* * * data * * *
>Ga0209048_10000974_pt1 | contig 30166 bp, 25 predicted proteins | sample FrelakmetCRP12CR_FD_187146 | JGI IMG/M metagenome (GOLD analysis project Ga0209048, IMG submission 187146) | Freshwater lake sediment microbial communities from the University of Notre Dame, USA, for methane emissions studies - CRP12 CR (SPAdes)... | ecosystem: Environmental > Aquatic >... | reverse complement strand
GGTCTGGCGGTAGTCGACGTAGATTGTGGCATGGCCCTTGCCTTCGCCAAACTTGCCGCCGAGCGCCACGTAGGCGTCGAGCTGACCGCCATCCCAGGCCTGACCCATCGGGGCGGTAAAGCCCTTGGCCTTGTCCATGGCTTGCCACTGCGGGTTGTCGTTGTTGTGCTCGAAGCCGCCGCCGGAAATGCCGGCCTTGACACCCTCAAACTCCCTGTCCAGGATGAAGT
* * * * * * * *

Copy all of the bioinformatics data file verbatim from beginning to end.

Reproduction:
>Ga0209048_10000974_pt1 | contig 30166 bp, 25 predicted proteins | sample FrelakmetCRP12CR_FD_187146 | JGI IMG/M metagenome (GOLD analysis project Ga0209048, IMG submission 187146) | Freshwater lake sediment microbial communities from the University of Notre Dame, USA, for methane emissions studies - CRP12 CR (SPAdes)... | ecosystem: Environmental > Aquatic >... | reverse complement strand
GGTCTGGCGGTAGTCGACGTAGATTGTGGCATGGCCCTTGCCTTCGCCAAACTTGCCGCCGAGCGCCACGTAGGCGTCGAGCTGACCGCCATCCCAGGCCTGACCCATCGGGGCGGTAAAGCCCTTGGCCTTGTCCATGGCTTGCCACTGCGGGTTGTCGTTGTTGTGCTCGAAGCCGCCGCCGGAAATGCCGGCCTTGACACCCTCAAACTCCCTGTCCAGGATGAAGT